Gene was born on November 25, 1940, near Cleveland, Ohio. He grew up in Rocky River, a suburb of Cleveland and was horrified as the fields and forests he happily wandered through were destroyed by “development.” An early interest in raising butterflies turned into identifying natural sounds and birds by elementary school age. He received a BS degree in biology from Denison University and a PhD degree from Yale in evolutionary biology following short stints at the University of the Pacific and Cornell University. At Cornell, he was associated with the Library of Natural Sounds and was called upon to travel to Panama to identify natural sounds under a General Electric Company contract with the U.S. Army. This began a lifelong tropical research career, beginning with pre- and postdoctoral fellowships at the Smithsonian Tropical Research Institute studying the acoustics of habitats and later migratory bird behavioral ecology, frugivory, and breeding systems in tropical birds.
After a final postdoctoral fellowship at the Smithsonian Environmental Research Center in Edgewater, Maryland, Gene began his professional career as an animal behaviorist at the University of Maryland, College Park, in 1972. He moved to the Department of Zoological Research at the National Zoological Park in 1974 while remaining an adjunct at the University of Maryland. During this decade, Gene published on avian communication, frugivory, and migratory birds and also on Odonata of Panama. He organized a conference on migratory birds in 1978 and co-edited the proceedings, Migrant Birds in the Neotropics, with Alan Keast through the Smithsonian Press. Other books include Lords of the Air: the Smithsonian Book of Birds (1990), with Jake Page; Animal Talk: Science and the Voices of Nature (1993), also with Jake Page; and Animal Vocal Communication: a New Approach (1998) with D. H. Owings. In 2001, he published a book, entitled The Behavioral Ecology of Neotropical Birds, which he coauthored with Bridget Stutchbury.
In 1995, Gene was recognized for his avian research by the American Ornithologists’ Union by receiving its Brewster Award for outstanding research in the last 10 years. He was one of the first to use DNA fingerprinting to determine the evolutionary origins of colonial breeding in the purple martin, and has continued to test the idea that temperate zone birds have high rates of extra-pair behavior due to high breeding synchrony induced by the short breeding season there and, therefore, afford rather atypical models of avian biology.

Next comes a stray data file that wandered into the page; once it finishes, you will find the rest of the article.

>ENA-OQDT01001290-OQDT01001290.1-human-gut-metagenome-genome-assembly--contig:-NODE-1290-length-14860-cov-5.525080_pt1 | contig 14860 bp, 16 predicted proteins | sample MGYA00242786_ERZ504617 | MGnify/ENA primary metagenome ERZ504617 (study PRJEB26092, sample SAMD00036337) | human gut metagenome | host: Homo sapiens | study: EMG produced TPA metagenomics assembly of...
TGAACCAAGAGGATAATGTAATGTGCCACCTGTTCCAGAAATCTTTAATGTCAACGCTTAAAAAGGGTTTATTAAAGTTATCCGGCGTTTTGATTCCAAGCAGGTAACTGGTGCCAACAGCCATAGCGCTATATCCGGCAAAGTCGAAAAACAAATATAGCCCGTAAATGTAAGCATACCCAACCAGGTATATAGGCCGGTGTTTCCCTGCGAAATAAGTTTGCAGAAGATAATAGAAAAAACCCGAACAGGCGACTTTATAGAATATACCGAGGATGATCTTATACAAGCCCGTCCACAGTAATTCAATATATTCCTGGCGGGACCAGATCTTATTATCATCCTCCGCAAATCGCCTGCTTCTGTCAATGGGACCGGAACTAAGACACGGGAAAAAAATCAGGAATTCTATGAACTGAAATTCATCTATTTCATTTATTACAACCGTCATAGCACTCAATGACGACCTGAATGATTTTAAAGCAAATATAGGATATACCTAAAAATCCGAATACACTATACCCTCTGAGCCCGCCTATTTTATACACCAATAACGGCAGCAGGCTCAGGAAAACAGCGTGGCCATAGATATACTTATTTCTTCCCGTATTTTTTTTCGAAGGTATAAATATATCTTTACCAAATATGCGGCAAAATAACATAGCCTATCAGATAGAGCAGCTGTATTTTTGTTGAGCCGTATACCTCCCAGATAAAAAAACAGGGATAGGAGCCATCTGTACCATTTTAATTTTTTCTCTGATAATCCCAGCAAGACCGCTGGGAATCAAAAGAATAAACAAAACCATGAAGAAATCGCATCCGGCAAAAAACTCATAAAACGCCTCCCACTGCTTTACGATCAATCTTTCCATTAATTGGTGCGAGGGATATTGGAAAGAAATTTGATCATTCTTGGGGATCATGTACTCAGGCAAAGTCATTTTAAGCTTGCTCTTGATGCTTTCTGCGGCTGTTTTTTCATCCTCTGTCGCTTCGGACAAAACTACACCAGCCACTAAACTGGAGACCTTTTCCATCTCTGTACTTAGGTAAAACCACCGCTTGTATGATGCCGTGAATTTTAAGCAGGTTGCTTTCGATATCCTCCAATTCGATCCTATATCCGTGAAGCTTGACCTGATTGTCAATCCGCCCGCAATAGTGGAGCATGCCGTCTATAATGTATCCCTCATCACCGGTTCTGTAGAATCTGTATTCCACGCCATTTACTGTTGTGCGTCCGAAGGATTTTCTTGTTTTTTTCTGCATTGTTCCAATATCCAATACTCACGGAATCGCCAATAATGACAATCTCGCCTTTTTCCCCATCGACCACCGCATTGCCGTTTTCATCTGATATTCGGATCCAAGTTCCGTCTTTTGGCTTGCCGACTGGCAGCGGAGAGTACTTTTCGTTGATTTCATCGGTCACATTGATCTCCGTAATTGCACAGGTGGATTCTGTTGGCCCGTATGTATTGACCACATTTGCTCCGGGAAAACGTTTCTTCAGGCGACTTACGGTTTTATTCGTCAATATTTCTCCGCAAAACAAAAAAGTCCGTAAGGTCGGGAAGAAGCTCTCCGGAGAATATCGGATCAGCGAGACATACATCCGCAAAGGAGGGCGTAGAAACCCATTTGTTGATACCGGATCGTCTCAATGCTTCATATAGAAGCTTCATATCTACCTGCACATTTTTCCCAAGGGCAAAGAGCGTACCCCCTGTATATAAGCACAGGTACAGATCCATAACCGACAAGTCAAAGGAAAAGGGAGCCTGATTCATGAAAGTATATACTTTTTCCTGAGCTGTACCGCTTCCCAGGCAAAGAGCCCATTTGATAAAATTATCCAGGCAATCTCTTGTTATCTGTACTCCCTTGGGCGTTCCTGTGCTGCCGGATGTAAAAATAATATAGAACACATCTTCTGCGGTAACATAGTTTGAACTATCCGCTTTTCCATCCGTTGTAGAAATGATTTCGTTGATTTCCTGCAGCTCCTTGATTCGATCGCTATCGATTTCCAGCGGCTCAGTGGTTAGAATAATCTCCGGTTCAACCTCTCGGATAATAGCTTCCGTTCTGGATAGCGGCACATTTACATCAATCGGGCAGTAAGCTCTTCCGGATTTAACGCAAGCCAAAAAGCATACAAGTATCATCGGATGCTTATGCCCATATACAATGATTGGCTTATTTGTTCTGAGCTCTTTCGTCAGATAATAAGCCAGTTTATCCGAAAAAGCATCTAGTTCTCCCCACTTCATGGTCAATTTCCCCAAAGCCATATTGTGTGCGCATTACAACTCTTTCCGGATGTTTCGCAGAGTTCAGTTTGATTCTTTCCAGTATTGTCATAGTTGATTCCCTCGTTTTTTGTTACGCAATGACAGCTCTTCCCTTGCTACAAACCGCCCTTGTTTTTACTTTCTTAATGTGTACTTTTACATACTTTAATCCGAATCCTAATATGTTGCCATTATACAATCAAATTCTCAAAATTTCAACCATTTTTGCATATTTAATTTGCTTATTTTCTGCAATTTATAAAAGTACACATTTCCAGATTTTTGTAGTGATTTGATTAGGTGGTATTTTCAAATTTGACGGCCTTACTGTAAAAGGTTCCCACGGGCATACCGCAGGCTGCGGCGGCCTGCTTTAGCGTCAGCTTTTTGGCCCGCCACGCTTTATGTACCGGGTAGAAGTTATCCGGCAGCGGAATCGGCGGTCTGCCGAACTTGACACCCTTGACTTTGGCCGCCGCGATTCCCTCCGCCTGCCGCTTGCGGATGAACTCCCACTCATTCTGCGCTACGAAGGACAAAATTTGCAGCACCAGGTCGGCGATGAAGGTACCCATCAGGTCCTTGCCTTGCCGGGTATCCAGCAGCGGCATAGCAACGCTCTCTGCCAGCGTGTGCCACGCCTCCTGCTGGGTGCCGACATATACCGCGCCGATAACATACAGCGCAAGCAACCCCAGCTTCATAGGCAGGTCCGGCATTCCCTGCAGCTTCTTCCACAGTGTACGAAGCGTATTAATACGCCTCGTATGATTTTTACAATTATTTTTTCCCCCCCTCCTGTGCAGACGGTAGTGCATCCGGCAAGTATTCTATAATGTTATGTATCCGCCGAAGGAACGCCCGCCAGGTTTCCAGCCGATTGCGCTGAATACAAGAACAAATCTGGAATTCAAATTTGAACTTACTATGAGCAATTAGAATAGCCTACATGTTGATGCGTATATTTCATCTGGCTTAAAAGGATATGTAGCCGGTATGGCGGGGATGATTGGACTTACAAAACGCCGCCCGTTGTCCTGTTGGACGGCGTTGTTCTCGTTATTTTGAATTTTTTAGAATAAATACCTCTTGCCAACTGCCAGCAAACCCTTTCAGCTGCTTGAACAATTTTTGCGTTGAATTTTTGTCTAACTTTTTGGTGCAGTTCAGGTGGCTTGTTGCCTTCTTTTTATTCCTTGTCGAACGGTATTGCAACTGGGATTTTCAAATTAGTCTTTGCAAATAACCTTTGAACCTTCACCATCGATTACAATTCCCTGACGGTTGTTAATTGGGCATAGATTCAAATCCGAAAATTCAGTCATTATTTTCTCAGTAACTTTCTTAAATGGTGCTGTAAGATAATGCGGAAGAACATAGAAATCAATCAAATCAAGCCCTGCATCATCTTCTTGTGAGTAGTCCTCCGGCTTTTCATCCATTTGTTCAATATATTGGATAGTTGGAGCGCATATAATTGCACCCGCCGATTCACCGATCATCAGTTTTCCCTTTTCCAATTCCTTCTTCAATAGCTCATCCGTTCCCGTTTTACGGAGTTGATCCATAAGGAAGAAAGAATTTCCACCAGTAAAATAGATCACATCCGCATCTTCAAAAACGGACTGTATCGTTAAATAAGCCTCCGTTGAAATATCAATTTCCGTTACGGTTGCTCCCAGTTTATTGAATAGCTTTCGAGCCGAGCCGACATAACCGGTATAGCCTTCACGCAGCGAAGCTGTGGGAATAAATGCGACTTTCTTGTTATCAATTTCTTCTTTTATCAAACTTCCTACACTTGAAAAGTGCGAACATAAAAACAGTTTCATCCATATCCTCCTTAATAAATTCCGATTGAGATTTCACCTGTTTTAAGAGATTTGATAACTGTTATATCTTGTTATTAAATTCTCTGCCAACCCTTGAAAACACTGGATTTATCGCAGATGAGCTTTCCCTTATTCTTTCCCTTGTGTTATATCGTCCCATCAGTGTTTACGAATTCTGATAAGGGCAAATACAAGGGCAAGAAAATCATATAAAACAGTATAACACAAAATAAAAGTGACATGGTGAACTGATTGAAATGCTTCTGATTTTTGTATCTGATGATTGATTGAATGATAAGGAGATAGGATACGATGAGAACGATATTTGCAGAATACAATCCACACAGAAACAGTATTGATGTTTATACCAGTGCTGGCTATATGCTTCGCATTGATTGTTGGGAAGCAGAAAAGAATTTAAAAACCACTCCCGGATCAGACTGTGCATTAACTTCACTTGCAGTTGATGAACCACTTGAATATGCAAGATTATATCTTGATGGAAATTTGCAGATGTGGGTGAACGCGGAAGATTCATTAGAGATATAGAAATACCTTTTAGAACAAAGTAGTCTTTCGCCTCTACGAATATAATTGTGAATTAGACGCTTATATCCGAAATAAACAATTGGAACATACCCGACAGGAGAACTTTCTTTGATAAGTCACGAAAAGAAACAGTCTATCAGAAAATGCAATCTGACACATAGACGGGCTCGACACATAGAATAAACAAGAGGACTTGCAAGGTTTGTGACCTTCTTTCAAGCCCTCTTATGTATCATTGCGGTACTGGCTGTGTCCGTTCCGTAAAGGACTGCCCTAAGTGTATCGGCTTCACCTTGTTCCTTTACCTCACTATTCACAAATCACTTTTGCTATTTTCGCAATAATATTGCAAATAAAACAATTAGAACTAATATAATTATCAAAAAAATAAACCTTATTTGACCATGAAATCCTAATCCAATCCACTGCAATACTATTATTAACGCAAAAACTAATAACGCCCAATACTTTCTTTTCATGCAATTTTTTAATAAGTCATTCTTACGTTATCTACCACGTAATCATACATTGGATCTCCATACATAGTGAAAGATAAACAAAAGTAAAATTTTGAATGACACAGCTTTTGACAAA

The demise of Gene’s youthful environment has led to active deterrence of over development whenever possible. He was awarded the conservationist of the year award by the Severn River Association for his efforts to save marshes along that waterway. He continues his graduate school interest in curbing human population growth as the most important endeavor of the 21st Century. He served on the boards of the Severn River Land Trust and the Maryland Chapter of The Nature Conservancy until moving to the Conservation and Research Center in Front Royal, Virginia, in 1996.
Gene and Bridget were married in 1995 and they have two children, Douglas who is 10, and Sarah who is 8. Gene retired from the Smithsonian in 2005 and now operates the Hemlock Hill Field Station in Pennsylvania and is an adjunct professor at York University in Toronto, Canada, where Bridget is a professor.
Gene was elected to the Washington Biologists’ Field Club in 1980. He served as chair of the membership committee and was on the governing board. His research on the decline of the Kentucky warbler in the Potomac Valley was supported by a grant from the Washington Biologists’ Field Club in 1982.